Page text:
We tested Charlton’s hypothesis (1990) that stomata are present and patterned in linear cell aggregations using the monocot Tradescantia. We examined the following features of the leaf epidermis in support of this theory: linear groups (strings) of stomatal complexes and of epidermal cells were sought in immature and mature regions of entire leaves; the lengths (in cell number) and incidences (numerical occurrence) of both string types were determined; the uniformity and progression of stomatal differentiation within strings were studied; physical characteristics of differentiating strings within cell files were measured. Undifferentiated epidermal cells from the leaf base were stained with DAPI to reveal precursors of stomatal strings immediately proximal to the stomatal initial region. The results indicated that the Tradescantia epidermis in the leaf blade consists of linear groups of stomata and epidermal cells, which did not change in cell number nor incidence during development. The incidence of stomata by length was nonrandom. Although incidence decreased with string length, the decline was not linear nor exponential. Stomatal strings show cell cycle synchrony in DAPI staining of stomatal precursors and synchrony of stomatal differentiation within a string. The irregularity in the length of the stomatal development region, and each differentiation stage in it, by cell file was consistent with the variation in string length and unity in string development. The evidence supports Charlton’s hypothesis that cells are patterned based on their position in the cell cycle and that linear groups of stomata reflect cell lineages, which maintain a degree of cell cycle synchrony.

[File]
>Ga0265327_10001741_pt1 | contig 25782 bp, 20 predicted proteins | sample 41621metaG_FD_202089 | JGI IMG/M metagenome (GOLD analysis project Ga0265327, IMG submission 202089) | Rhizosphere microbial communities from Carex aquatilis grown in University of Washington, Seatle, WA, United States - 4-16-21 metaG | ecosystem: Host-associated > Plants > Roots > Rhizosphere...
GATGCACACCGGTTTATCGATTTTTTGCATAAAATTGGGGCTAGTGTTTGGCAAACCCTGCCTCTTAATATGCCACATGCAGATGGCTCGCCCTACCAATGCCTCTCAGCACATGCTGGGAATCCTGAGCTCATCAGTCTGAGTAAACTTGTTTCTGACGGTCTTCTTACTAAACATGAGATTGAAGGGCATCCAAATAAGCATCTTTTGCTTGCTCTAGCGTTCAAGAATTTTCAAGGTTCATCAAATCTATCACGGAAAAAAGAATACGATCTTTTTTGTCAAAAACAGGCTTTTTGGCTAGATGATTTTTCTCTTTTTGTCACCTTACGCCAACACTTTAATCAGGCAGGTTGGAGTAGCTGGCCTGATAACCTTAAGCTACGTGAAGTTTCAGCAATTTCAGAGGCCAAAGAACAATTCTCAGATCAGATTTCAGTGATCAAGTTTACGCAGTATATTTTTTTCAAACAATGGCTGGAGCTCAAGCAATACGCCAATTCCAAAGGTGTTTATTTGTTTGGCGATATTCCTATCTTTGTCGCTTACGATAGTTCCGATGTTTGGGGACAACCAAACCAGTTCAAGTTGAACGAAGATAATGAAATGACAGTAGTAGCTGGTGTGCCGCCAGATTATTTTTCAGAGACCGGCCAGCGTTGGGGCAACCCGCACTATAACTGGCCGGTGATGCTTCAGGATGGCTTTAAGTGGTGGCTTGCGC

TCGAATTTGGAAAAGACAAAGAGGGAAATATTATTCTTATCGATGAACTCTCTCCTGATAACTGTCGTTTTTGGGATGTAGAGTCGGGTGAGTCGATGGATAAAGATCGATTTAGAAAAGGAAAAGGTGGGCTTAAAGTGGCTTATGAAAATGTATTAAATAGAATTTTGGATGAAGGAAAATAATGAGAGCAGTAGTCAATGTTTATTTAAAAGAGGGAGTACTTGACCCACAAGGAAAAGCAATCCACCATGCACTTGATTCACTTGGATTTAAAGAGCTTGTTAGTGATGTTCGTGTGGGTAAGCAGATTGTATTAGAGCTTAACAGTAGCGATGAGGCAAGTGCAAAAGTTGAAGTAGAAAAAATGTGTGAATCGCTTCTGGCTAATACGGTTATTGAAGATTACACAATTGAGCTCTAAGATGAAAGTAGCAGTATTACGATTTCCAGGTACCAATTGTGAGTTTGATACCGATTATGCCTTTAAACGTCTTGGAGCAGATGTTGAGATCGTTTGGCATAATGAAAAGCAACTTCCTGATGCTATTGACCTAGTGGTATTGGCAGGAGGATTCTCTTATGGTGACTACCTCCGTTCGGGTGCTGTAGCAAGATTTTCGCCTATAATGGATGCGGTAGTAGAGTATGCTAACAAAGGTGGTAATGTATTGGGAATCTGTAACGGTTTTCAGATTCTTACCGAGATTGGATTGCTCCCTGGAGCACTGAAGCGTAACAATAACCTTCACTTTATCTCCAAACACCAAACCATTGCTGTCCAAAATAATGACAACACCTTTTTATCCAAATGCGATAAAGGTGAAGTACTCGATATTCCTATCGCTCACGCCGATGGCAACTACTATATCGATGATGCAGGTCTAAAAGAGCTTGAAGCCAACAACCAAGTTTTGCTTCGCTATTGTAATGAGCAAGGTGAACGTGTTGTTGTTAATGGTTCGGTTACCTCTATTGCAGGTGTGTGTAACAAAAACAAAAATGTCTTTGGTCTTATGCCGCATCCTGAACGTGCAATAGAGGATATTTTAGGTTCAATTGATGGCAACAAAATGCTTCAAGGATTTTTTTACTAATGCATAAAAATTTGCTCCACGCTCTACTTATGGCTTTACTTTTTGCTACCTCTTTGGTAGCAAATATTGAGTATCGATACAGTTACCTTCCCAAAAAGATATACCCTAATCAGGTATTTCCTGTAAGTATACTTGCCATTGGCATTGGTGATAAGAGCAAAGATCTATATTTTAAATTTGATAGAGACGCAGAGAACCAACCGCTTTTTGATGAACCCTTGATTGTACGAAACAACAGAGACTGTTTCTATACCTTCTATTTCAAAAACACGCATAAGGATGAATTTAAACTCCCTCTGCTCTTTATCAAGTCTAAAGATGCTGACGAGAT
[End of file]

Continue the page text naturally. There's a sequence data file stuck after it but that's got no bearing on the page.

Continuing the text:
The concept of subsidiary cells is discussed in the light of the existing literature correlating ontogeny arid mature structure. The protodermal origin of each epidermal component is illustrated and explained and the status of the ontogenetic classifications of these components has been analysed and discussed. Terminology is also defined and discussed.
The leaves of Larrea show numerous structural adaptations that extend their tolerance to drought and desiccation.
The epidermis consists of a single layer of small compact and heavily cutinized cells. Most epidermal cells contain dark staining deposits of waterproofing resins. Long epidermal hairs and stomata are present over the entire leaf surface. Stomata are roofed by epidermal cells with ledge like extension of cutin and overlay large substomatal chambers.
Two or three rows of tightly packed palisade mesophyll are present below the adaxial and abaxial epidermis. Spongy mesophyll is reduced to a narrow central band that supports the vascular bundles. In some preparations resins may be seen lining the stomatal cavities and coating the outsides of palisade cells. Idioblasts containing crystals of calcium oxalate are abundantly distributed through both mesophylls.
Small, centrally located vascular bundles span the breadth of the leaf. The bundles are collateral and closed with xylem of vessels and tracheids towards the adaxial(upper) surface and phloem of sieve tubes and companion cells towards the abaxial (bottom) surface. Cambium is not present.
Each vascular bundle is wrapped by a bundle sheath and supported towards adaxial and abaxial surfaces by small caps of supportive sclerenchyma. Abaxial caps are especially well developed.
Fig. 10.3-10. Transverse section of oleander leaf (Nerium oleander). Oleander leaves are a favorite in plant anatomy laboratories because they demonstrate a placement of stomata that has ecological significance. The arrows indicate three stomatal crypts: the crypts are large chambers in the mesophyll, covered with an epidermis that contains stomata as well as trichomes (hairs) that project into the crypt. The epidermis on the exposed surface of the leaf – between crypts – lacks stomata. The narrow opening between the crypt and the atmosphere, combined with the presence of trichomes, causes the air inside the crypt to be rather immobile, even if there is a strong wind blowing over the leaf. Any water molecule that diffuses out of a stomatal pore will spend so much time that there is a high probability it will diffuse back into one of the stomata in the crypt. See following figures for higher magnifications